“A senior administration official tells Yahoo News the president could grant clemency to ‘hundreds, perhaps thousands’ of people locked up for nonviolent drug crimes by the time he leaves office — a stunning number that hasn’t been seen since Gerald Ford extended amnesty to Vietnam draft dodgers in the 1970s.”—Yahoo News’ Liz Goodwin reports on a White House plan to release nonviolent drug offenders serving lengthy sentences before the end of Obama’s presidency.
“What’s so ”terrible” about a phone working like a free-to-air pocket TV? Well, that’s it in a nutshell. I don’t see the difference, except that it’s turning your phone or tablet computer into a pocket TV. What’s the difference, except that the phone may be able to work like a portable recorder of free-to-air signals, basically taking a VCR or DVD recorder on the road with you?”—
Television used to be free; for years now we can only watch public channels by purchasing the “basic” cable package. I have always resented that but had no choice. Even with antennas the reception is horrible. Is there a way to get free access?
Television was considered a another way of communication like radio. Why are we being forced to purchase cable if we want to view “public” television.
Thank you for a great job you do hitting on important issues.
"Remember TV rabbit ears?...Aereo is a modern version"
Meet the man who is shaking up the TV industry - founder and CEO of Aereo, Chet Kanojia. He’s headed to the Supreme Court next week to argue that his company is legal. I sat down with him to talk about the issues his company faces and the future of TV - watch it here.
Asserting that the future of broadcast television is seriously at risk, networks, stations, and programming companies have asked the Supreme Court to give them broad copyright protection against the streaming of their programs on the Internet by an outsider, with no payments to them. The Court may take its first look later this year at the case, American Broadcasting Companies v. Aereo, Inc. (docket 13-461). An answering brief is now due on November 12. The case, if granted, could be decided in the current Term. (via SCOTUS Blog)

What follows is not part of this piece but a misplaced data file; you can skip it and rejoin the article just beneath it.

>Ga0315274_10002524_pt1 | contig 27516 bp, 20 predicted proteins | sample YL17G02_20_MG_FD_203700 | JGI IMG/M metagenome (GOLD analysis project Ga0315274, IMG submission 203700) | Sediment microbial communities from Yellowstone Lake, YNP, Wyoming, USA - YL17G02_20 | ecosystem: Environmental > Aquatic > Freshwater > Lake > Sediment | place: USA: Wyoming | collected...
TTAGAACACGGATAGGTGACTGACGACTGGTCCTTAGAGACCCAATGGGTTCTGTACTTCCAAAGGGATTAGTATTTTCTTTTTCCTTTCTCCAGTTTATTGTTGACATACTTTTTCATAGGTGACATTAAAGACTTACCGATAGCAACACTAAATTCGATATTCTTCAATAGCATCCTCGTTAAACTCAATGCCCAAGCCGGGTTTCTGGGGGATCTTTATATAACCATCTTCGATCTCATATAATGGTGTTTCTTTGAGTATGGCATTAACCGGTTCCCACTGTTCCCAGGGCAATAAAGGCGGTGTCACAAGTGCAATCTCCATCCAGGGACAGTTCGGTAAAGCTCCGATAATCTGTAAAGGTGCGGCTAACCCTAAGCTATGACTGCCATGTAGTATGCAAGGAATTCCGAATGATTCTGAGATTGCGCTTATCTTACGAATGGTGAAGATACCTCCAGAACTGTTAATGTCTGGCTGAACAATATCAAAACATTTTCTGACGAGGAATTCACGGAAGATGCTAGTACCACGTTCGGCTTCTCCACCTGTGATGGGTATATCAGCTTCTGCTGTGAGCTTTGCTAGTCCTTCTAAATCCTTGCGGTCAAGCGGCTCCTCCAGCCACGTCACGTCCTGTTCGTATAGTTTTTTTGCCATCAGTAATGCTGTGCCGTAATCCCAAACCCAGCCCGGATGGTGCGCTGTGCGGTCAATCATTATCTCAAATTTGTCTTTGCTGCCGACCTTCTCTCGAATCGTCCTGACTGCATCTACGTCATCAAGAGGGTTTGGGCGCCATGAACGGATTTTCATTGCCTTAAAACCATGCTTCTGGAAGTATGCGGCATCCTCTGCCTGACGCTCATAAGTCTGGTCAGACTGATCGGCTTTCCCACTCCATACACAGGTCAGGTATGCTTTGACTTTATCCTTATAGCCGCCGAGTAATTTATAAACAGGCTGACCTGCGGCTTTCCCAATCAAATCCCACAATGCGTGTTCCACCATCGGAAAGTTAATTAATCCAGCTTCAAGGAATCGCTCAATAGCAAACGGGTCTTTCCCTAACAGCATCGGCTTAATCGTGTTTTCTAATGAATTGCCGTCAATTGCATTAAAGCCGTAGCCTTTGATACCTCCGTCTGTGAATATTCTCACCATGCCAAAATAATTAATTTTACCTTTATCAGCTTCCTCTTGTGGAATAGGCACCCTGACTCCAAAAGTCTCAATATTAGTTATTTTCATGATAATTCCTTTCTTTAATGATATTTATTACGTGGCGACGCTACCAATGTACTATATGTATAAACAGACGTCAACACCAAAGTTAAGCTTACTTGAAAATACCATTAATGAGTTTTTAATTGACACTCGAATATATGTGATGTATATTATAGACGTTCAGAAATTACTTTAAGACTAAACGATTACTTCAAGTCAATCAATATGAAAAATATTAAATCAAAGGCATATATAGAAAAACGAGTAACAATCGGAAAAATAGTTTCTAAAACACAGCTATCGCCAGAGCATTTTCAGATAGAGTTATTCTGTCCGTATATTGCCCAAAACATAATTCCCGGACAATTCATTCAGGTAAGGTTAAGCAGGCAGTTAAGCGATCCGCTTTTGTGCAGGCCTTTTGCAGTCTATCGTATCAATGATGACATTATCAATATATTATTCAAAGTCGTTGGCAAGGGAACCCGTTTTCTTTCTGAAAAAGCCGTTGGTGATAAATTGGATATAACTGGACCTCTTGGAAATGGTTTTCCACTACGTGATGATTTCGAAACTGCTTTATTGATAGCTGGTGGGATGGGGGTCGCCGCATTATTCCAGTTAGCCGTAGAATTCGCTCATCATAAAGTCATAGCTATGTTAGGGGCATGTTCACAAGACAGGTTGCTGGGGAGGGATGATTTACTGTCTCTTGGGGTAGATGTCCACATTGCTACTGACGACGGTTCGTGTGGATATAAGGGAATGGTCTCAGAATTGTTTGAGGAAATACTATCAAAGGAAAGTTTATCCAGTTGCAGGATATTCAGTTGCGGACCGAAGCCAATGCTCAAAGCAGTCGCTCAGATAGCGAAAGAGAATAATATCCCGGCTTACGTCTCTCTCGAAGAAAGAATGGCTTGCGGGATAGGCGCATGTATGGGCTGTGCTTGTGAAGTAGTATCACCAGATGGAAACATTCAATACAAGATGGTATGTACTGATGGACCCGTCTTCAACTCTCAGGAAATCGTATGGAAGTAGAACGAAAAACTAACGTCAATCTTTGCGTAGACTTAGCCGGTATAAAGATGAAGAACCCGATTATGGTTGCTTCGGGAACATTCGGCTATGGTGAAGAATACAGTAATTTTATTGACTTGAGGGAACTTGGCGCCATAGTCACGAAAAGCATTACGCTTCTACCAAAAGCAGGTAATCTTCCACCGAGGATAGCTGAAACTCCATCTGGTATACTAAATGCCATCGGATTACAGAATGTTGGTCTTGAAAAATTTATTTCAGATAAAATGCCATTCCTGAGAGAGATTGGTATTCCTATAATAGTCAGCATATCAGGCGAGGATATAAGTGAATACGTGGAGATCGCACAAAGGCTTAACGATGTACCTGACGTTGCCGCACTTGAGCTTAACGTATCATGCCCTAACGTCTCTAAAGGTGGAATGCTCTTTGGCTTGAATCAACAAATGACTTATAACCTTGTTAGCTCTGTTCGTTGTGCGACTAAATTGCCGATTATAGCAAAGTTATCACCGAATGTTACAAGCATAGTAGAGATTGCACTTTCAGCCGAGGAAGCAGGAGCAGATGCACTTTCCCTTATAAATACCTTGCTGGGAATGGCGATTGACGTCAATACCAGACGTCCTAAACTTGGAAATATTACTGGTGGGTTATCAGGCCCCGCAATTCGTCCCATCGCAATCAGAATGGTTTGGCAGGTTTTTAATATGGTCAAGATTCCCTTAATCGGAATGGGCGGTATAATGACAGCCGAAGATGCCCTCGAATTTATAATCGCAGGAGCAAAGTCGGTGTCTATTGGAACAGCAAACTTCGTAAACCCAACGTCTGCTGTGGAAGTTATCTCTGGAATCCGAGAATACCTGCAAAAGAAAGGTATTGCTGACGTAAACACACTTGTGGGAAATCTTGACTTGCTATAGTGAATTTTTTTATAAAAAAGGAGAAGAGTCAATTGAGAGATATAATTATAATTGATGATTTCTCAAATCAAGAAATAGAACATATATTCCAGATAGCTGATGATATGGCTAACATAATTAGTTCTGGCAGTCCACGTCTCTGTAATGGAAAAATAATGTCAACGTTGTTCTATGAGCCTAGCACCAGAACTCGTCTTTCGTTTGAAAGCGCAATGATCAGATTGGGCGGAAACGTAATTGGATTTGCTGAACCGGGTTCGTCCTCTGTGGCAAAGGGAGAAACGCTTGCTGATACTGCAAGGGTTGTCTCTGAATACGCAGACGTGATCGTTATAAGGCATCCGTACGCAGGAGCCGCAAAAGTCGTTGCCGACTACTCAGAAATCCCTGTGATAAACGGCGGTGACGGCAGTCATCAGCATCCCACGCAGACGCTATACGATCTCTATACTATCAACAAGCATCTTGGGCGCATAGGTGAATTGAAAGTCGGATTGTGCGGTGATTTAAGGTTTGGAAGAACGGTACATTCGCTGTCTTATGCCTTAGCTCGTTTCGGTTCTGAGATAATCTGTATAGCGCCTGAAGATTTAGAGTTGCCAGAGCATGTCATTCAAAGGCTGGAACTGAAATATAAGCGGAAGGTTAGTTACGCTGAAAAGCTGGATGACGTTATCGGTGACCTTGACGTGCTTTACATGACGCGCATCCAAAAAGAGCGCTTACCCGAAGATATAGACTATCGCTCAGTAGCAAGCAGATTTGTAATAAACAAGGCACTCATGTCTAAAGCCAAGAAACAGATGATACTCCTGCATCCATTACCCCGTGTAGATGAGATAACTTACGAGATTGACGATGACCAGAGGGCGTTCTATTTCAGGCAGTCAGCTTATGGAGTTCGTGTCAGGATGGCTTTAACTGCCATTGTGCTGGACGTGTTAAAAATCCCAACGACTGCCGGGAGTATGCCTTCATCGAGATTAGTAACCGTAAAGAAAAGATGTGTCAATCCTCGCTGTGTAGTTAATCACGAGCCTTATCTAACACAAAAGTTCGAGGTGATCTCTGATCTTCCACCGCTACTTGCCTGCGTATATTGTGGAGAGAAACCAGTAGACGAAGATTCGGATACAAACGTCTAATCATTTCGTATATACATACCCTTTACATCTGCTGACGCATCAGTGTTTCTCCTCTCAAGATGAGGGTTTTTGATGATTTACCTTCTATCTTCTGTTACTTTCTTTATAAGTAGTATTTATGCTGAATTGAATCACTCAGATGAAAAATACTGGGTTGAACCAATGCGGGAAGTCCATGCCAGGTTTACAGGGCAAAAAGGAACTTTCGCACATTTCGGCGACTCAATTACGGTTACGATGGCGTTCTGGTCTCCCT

Do you think Aereo is changing the future of television? I’m interviewing the company’s CEO, Chet Kanojia, who is headed to the Supreme Court next week to argue why his company’s technology should be legal. If you’ve used Aereo, what was your experience? Do you think it’s the future of cable TV? Tell me what you think and check back Thursday to watch the full interview.
“This decision reminds us that what no individual conscience can change, a free press can. My efforts would have been meaningless without the dedication, passion, and skill of these newspapers, and they have my gratitude and respect for their extraordinary service to our society. Their work has given us a better future and a more accountable democracy.”—
Edward Snowden in his statement after the Guardian won the Pulitzer Prize along with the Washington Post.